We know too little about what happens to CS teachers in the US after professional development. I know of only one study of CS teacher retention in the US, and the observed attrition rate in that study was far worse than 25%. Do we know what US retention rate is for CS teachers? Maybe Scotland is actually doing better than the US?
Today we launch our latest report into the numbers of Computing Science teacher numbers across Scotland. We have carried out this survey in 2012, 2014 and now 2016 as we are concerned about the decreasing number in Computing teachers in Scottish schools. Nationally we now have 17% of schools with no computing specialist and a quarter of Secondary schools have only one CS teacher.
From Lauren Wilcox:
Betsy DiSalvo, Dick Henneman and I have designed a survey about a topic that is near and dear to us as HCI faculty: topics, learning goals, and learning activities in HCI classrooms!
We hope to do an annual “pulse” of HCI instructors across the globe.
We are hoping that you can take the survey, and also please share with your colleagues who teach HCI-related classes.
My Blog@CACM post for this month is on JES, the Jython Environment for Students, which at 14 years old and over 10,000 downloads, is probably one of the oldest, most used, and (by some definition) most successful pedagogical Python IDE’s.
The SIGCSE Members list recently had a discussion about moving from Python 2 to Python 3. Here’s a description of differences. Some writers asked about MediaComp. With respect to the Media Computation libraries, one wrote:
I’m sad about this one, because we use and like this textbook, but I think it’s time to move to Python 3. Is there a compatible library providing the API used in the text?
Short answer: No. There are no compatible Media Computation libraries for CPython 2 or 3.
We keep trying. The latest attempt to build Media Computation libraries in CPython is here: https://github.com/sportsracer48/mediapy. It doesn’t work on all platforms yet, e.g., I can’t get it to load on MacOS.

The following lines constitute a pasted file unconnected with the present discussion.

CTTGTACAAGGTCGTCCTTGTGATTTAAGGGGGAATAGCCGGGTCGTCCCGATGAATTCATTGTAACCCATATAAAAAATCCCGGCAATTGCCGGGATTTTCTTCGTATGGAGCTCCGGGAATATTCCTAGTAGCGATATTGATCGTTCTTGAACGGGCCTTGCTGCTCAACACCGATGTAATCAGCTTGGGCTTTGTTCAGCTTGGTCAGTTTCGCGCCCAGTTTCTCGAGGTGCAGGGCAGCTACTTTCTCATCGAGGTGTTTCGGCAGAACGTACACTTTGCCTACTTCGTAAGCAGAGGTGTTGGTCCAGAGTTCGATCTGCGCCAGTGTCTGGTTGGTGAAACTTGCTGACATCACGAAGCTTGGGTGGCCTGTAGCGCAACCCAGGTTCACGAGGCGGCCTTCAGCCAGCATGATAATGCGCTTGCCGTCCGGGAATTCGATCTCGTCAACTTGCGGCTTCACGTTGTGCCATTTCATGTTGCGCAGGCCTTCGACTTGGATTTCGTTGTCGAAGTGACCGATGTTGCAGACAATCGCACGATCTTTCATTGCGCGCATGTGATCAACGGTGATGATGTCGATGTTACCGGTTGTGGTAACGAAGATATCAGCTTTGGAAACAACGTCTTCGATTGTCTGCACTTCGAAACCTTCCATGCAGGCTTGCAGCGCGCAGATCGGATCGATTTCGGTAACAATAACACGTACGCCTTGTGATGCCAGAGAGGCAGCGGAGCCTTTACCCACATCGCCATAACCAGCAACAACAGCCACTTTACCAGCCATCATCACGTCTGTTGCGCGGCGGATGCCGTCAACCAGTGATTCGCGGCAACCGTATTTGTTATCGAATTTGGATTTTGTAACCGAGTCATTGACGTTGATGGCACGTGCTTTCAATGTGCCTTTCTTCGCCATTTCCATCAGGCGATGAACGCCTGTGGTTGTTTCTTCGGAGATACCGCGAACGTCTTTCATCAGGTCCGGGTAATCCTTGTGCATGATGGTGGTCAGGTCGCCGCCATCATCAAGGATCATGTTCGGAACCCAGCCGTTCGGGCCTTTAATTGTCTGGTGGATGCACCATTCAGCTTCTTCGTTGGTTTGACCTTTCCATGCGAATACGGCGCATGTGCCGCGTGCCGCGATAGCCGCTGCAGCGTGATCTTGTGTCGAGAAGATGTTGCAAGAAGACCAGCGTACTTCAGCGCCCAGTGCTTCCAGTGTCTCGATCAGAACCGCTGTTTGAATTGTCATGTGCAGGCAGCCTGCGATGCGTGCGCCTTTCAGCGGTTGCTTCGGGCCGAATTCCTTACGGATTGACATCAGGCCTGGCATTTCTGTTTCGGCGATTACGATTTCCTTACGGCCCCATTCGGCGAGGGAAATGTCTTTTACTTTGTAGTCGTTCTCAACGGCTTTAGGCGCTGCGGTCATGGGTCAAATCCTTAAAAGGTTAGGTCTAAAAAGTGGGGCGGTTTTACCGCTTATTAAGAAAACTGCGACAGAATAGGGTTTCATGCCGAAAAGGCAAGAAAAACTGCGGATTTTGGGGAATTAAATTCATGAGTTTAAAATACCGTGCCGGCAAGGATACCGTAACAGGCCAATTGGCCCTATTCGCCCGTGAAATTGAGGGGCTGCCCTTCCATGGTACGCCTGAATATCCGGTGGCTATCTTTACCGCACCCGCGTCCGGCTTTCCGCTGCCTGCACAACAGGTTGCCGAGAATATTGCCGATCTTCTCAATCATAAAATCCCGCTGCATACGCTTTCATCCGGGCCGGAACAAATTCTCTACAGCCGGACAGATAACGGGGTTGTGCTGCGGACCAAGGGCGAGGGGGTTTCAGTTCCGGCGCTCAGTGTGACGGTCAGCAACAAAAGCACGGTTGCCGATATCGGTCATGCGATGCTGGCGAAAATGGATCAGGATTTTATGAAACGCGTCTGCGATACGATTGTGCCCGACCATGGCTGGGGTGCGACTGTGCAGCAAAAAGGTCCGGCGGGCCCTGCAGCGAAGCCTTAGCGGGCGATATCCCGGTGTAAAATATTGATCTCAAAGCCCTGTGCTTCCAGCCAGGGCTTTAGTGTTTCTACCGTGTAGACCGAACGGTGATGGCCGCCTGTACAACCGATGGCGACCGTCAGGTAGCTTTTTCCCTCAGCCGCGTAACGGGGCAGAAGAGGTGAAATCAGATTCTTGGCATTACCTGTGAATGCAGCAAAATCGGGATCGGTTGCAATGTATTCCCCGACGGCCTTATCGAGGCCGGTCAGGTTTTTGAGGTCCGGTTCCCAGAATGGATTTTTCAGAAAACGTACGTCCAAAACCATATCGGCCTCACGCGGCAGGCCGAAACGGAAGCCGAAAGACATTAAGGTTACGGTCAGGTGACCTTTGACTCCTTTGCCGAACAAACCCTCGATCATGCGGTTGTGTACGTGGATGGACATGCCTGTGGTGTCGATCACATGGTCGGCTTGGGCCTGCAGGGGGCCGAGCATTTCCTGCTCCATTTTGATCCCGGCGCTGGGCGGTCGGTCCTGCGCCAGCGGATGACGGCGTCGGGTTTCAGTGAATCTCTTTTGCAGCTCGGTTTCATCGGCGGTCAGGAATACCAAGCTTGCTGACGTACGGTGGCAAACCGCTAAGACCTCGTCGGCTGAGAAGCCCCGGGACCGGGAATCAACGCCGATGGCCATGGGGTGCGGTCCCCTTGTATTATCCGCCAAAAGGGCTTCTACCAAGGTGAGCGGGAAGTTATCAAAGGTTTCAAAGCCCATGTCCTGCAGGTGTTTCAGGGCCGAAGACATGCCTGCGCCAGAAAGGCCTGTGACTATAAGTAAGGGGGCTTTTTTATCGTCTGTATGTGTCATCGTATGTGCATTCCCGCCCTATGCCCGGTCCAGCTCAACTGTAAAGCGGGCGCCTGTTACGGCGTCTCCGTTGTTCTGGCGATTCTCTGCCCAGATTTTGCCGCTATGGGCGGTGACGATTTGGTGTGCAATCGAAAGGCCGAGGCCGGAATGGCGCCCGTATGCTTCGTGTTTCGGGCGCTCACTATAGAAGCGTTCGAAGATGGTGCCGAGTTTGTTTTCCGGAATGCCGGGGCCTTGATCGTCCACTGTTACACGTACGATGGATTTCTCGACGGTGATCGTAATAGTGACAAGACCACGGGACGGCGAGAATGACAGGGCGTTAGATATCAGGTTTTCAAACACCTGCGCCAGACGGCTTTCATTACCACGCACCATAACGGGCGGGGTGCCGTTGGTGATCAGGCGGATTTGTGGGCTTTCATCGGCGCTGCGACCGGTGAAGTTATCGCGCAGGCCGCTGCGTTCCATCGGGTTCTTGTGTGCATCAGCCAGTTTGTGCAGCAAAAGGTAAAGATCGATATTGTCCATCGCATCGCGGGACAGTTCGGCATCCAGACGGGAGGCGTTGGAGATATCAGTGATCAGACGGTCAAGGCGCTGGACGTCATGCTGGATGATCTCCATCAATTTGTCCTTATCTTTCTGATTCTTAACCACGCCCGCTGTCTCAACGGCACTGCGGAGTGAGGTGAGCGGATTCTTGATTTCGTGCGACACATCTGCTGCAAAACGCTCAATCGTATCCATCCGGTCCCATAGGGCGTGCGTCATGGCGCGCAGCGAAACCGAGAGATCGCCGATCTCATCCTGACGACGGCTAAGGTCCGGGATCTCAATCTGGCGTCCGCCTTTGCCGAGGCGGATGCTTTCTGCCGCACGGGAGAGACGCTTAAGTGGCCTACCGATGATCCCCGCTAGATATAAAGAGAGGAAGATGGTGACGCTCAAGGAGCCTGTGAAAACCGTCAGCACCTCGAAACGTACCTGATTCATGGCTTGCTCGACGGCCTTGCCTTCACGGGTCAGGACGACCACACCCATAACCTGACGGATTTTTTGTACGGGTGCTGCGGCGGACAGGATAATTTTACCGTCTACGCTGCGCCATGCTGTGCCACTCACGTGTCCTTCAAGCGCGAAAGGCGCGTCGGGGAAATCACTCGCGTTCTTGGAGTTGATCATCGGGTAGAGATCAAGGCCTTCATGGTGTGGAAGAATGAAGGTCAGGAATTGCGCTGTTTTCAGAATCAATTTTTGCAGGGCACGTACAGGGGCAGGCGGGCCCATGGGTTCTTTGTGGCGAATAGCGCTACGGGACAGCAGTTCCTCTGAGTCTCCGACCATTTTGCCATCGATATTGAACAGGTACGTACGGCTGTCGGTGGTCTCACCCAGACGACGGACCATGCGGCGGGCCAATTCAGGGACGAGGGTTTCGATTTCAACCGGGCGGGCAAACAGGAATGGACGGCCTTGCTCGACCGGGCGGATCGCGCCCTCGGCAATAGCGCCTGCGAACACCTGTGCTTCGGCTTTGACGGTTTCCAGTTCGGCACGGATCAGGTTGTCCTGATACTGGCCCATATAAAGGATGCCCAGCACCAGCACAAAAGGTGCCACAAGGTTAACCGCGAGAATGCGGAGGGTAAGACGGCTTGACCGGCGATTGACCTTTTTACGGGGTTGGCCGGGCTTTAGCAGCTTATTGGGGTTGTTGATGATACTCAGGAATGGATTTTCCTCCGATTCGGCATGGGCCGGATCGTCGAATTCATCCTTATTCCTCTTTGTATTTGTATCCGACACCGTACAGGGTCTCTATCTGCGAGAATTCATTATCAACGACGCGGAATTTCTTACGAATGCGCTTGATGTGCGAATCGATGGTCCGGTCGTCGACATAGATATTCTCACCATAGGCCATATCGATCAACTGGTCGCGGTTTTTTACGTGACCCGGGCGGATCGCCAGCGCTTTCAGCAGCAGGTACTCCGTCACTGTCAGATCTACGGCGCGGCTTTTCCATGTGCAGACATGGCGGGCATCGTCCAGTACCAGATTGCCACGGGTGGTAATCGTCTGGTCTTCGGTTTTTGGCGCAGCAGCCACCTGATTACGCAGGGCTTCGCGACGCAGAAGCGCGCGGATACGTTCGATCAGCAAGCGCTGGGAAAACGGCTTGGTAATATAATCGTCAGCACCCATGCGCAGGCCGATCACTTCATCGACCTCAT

We have yet to find a set of libraries in Python that work cross-platform identically for sample-level manipulations of sounds. For example, PyGame’s mixer object doesn’t work exactly the same on all platforms (e.g., sampling rates aren’t handled the same on all platforms, so the same code plays different speed output on different platforms). I can do pixel-level manipulations using PIL. We have not yet tried to find libraries from frame manipulations of video (as individual images). I have just downloaded the relevant libraries for Python 3 and plan to explore in the future, but since we can’t make it work yet in Python 2 (which has more mature libraries), I doubt it will work in Python 3.
I complained about this problem in my blog in 2011 (see post here). The situation is better in other languages, but not yet in Python.
- I have been building Media Computation examples in GP, a blocks-based language (see post here).
- Jeff Gray’s group at U. Alabama has built Blockly-like languages Pixly and Tunely for pixel and sample level manipulations.
- Cynthia Lee at Stanford has been doing Media Computation in her classes in MATLAB and in C++
- The Calico project supports Media Computation in IronPython (based on Python 3) and many other languages, because it builds on .NET/MONO which has good multimedia support.
When we did the 4th edition of our Python Media Computation textbook, I looked into what we’d have to change in the book to move to Python 3. There really wasn’t much. We would have to introduce
Does pre-service CS education reduce the costs and make more effective in-service PD? Paths to #CS4All
What we’re trying to achieve in CS education in the United States is rarely done (successfully) and hasn’t been done in several decades (see previous post on this). We’re changing the education canon, what everyone is taught in schools. It’s a huge effort, involving standards and frameworks, convincing principals and legislators, and developing teachers and curricula.
Right now, we’re mostly developing the teachers we need with in-service education — which is expensive. We’re shipping around trainers, people providing professional development to existing teachers. We’re paying travel costs (sometimes) to teachers, and stipends (sometimes) for their time.
I have argued previously that we have to move to a pre-service model, where new teachers are prepared to be CS teachers from undergraduate education. It’s the only way to have a sustainable flow of CS teachers into the education system. NYC is working on developing per-service programs now, because it’s a necessity for their CS education mandate. No reform takes root in US schools without being in schools of education.